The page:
Watching Die Hard as a Chess Game

Watching the action classic Die Hard the other day, it dawned on me why I liked it so much. Yeah, it’s great to see Bruce Willis yippie-ki-yay around, taking on all the bad guys in his bare feet, and barely escaping peril every ten minutes or so. But for me personally, I’m also a strategy guy, and while watching it, I thought of the movie in a different way than before…mind you I’ve seen the movie a billion times, but that’s the great thing about re-watching movies, especially the great ones, you can and will discover new things and I did – what I discovered is, Die Hard is a really over-the-top chess game.

Now when I say “chess game”, I don’t want you to think that I’m picturing Bruce Willis on one side, Hans Gruber on the other and there’s a timer between then and they’re both seated at opposite ends of the table, deep in thought, chins resting on their fists while they stare at the board. It’s not a traditional chess game…think of it as you have John McClane on one side and Hans Gruber on the other. They’re facing each other down, moving their pieces into play, trying to outwit each other.

Gruber of course is playing a traditional chess game and you can see that in how he moves throughout the movie. He is obviously the king piece and thus, you almost never see him move from his location – like a traditional king. When he does move, checking on the bombs under the roof which let’s face it, is really a pawn’s job, he runs into McClane and almost loses the game, right then and there. Also, much like a king, he doesn’t get upset when he loses his pawn. Think of when Carl’s brother gets killed – the man shows no emotion. He doesn’t care. Why? He has more pawns and he knows he’s going to win. Surely no New York beat cop in bare feet is going to outmaneuver a man who has carefully crafted a brilliant heist, right? Think of it as a chess master who has studied the game for years facing a young upstart. Of course arrogance is going to be a factor.

Then you have McClane. Unlike Gruber, John is NOT playing a traditional game. He’s the opposing king, but he’s running all over the place, taking out pawns left, right and centre. Note that if a player on Han’s team doesn’t kill anyone, McClane doesn’t view them as a pawn and doesn’t kill them. Theo, the guy breaking into the vault? Knocked out, not killed. Theo’s assistant? Punched out and drops a stack of bonds, not killed. McClane is thinking in terms of a pawn as a piece that poses a physical threat to him – these men aren’t, therefore they are spared being permanently taken off the board. The guys with the guns are the true pawns and despite his status as king, he has to take them out.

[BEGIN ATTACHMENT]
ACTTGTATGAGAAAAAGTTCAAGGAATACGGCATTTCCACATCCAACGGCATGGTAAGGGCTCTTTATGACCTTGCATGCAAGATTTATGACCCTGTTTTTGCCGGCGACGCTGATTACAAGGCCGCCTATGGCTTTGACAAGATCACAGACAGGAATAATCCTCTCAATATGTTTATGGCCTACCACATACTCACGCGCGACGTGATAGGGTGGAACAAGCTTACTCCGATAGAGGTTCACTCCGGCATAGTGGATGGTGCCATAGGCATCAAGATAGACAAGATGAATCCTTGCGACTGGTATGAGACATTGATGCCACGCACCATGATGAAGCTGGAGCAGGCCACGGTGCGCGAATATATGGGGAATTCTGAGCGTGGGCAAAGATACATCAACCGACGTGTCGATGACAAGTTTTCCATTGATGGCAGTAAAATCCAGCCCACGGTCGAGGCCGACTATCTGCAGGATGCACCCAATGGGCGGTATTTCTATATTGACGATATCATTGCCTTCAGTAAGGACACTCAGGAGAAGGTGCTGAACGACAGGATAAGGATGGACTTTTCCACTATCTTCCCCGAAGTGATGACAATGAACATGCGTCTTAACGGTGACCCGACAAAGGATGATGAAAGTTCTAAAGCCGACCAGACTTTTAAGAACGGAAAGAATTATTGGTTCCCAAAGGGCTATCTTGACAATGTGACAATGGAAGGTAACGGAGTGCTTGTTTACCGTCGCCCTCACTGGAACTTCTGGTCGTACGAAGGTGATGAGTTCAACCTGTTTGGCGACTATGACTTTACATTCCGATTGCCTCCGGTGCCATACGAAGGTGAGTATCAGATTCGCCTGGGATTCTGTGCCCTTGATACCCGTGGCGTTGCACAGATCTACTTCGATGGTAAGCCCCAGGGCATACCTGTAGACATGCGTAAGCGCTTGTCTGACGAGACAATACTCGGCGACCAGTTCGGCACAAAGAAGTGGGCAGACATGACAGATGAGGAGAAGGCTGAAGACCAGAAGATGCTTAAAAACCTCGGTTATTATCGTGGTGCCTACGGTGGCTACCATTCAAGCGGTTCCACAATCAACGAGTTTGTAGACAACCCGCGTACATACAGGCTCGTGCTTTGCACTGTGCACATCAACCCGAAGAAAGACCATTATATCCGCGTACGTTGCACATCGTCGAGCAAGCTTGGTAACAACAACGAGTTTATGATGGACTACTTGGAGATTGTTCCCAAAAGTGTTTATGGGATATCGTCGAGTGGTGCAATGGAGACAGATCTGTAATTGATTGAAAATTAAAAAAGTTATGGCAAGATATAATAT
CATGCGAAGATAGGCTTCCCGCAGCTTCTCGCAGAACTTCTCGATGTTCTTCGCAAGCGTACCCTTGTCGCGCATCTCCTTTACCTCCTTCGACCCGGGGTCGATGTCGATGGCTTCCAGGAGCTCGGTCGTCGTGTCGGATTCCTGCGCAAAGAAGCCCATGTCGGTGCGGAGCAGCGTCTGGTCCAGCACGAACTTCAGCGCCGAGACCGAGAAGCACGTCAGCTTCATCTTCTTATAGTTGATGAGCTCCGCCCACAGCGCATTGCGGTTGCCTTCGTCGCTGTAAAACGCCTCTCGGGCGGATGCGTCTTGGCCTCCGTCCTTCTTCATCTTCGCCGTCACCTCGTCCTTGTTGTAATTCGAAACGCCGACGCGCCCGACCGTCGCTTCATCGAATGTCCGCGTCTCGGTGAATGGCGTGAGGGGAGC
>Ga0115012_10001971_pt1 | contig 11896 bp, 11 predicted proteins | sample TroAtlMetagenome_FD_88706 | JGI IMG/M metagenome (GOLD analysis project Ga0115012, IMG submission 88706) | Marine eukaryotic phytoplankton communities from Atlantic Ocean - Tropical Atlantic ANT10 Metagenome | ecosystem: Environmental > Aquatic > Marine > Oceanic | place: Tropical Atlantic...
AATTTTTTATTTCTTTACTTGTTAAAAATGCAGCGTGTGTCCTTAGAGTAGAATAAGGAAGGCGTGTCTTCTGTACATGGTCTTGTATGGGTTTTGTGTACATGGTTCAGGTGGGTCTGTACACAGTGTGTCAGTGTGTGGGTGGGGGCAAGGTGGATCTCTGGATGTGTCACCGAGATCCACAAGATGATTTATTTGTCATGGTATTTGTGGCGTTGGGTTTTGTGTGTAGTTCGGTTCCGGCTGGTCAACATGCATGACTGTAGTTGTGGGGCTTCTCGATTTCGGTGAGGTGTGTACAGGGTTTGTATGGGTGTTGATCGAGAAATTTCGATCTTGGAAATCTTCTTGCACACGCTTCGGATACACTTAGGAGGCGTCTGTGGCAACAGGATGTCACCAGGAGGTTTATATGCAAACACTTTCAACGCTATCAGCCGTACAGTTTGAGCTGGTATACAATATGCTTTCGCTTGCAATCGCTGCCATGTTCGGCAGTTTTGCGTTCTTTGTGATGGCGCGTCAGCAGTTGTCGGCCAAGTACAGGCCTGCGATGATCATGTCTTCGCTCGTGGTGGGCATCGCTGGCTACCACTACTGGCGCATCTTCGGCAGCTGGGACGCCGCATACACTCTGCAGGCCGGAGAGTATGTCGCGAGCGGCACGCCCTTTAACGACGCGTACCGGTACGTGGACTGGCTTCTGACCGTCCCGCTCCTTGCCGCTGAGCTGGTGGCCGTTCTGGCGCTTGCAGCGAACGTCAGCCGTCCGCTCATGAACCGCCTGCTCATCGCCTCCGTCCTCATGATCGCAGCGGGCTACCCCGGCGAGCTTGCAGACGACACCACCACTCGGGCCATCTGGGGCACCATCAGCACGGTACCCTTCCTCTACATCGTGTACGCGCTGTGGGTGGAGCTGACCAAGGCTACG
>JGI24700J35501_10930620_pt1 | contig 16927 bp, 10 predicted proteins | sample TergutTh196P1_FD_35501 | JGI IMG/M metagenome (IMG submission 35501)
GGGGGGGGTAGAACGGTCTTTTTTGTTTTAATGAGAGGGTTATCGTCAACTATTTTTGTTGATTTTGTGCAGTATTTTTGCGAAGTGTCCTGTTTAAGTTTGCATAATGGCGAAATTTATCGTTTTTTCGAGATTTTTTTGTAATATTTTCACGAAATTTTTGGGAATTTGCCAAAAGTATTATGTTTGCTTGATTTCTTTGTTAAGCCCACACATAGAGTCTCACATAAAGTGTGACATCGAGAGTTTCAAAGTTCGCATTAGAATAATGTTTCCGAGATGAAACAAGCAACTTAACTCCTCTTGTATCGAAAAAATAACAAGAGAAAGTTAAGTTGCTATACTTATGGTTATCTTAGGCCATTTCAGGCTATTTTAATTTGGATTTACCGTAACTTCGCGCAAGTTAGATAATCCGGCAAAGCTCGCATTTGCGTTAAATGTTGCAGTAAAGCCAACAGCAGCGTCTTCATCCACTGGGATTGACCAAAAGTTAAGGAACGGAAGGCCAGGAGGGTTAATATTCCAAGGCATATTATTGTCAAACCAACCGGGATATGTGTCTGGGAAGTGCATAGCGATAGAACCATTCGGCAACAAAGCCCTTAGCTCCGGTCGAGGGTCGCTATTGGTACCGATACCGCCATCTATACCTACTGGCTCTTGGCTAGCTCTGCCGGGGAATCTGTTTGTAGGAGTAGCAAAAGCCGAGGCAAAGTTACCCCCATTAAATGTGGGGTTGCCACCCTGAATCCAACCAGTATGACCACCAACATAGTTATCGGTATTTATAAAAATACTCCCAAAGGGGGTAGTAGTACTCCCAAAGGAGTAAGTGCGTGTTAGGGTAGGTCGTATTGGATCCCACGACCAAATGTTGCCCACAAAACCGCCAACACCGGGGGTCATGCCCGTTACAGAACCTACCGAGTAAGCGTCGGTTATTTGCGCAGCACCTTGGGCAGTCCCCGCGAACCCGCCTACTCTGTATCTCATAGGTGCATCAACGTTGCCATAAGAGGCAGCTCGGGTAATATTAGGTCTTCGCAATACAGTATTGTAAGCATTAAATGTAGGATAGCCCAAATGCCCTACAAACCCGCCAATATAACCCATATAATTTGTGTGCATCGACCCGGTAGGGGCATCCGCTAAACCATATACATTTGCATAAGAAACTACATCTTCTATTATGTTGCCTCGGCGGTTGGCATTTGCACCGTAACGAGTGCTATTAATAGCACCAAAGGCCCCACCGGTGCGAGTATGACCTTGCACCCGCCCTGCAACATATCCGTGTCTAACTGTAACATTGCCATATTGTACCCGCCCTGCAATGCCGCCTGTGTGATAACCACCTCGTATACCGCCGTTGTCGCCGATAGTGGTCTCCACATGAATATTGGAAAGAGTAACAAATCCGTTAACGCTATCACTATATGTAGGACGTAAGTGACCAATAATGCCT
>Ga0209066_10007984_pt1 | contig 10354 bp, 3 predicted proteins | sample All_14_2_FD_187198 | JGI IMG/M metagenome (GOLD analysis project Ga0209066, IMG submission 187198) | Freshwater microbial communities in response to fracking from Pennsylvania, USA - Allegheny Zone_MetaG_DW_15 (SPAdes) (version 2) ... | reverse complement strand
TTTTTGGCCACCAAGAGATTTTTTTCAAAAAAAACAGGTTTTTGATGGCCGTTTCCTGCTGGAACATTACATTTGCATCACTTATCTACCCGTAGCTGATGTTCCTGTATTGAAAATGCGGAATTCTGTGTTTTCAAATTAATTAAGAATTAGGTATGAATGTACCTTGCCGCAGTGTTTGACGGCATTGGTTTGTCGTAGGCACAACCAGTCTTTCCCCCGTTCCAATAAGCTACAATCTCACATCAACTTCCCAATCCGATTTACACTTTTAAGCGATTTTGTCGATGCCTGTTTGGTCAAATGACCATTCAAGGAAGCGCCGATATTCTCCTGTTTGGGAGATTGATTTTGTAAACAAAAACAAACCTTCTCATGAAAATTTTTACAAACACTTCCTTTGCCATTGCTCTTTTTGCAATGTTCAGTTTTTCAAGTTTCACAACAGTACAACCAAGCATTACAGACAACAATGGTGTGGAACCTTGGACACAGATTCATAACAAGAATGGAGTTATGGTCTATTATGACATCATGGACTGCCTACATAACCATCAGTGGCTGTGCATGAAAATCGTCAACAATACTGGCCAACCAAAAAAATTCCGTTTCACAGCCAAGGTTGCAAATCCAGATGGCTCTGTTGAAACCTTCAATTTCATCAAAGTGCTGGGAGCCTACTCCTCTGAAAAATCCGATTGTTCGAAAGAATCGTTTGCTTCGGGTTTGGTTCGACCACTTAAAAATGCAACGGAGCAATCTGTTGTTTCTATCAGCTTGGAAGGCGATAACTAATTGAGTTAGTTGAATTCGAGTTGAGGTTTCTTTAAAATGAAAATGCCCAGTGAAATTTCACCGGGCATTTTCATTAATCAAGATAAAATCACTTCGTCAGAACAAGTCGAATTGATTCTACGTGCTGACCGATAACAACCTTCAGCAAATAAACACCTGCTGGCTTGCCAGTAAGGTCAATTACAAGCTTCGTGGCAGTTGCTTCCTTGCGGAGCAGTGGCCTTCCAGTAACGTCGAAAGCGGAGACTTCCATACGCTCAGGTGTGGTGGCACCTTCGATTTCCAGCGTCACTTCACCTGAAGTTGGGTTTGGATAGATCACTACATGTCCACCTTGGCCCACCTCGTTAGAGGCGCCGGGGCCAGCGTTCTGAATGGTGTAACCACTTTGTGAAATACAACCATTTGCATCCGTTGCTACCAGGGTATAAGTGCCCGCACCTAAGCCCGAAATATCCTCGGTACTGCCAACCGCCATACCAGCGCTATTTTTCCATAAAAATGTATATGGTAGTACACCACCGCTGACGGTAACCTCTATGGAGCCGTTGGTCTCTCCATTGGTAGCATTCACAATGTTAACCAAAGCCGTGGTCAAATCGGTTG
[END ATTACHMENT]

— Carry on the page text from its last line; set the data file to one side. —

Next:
He can’t do it alone though — when McClane first starts his game with Gruber, Hans has a larger army of pawns, right? So what does McClane do? He gets his own army of pawns, namely the LAPD and later, the FBI. Why? A chess game can’t be won if you don’t have pawns. McClane doesn’t think of them as pawns and acts when they get attacked, but they are essentially disposable pieces in the greater game between McClane and Gruber. When the FBI helicopter blows up, we don’t shed a tear…why? We don’t cry over pawns. Even pawns we like. This game is between the two kings and thus, any pawns can and will be taken off the board for the sake of winning the game.

When McClane acquires his pawns, Gruber tries to take out the opposing army with a rocket launcher. He’s playing a traditional game – that’s what you do, you systematically take out the other player’s army to checkmate the opposing king. Problem is, Gruber’s pawns are on the inside, while McClane’s are on the outside – Hans has to shift his attention to the exterior to deal with the pawns, allowing McClane time to find the positioning of Gruber’s pawns inside and whittle down Hans’ army. Think of when the rocket launcher is used on the LAPD armoured car, only for McClane to retaliate. Firstly, McClane neutralizes a powerful weapon in Gruber’s arsenal that he was not inclined to show unless McClane marshalled his pawns into action. Secondly, since to Gruber, the pawns are totally disposable , he’s unable to anticipate McClane’s actions. Hans doesn’t recognize that John isn’t playing a traditional game and therefore will not adopt the same attitude towards his men that Gruber has. This leads to a fatal flaw in Hans’ game, as he can’t recognize that he is playing with someone who does not have the same viewpoint on what tactics will be successful to win the game.

Of course, Hans gets smug at the end. He captures Holly, McClane’s “Queen” piece (though unlike most queens in chess, Holly doesn’t do much). However, as most chess enthusiasts will tell you, taking out the enemy queen equates to having the opposing player by the throat. In this case, Hans has again, severely underestimated the game that McClane is playing. He feels that with the Queen threatened, McClane will fold and concede the checkmate…but McClane is a king that acts, not reacts and thus, he improvises, appealing to Hans’ arrogance while concealing the weapon that ultimately wins the game for him. Hans could never have won the game though, as McClane has wiped out Hans’ entire army, leaving Hans with no choice but to act himself in the end – and like most kings in chess, Hans is extremely limited in the tactics he can employ when left to his own devices and is unable to anticipate a counter-move to McClane’s creative strategy at the end of the game. Thus, it is no surprise at all that McClane ends up the overall victor with a minimum of casualties – he has played an unpredictable, non-traditional strategy that kept his opponent off-balance since the game began.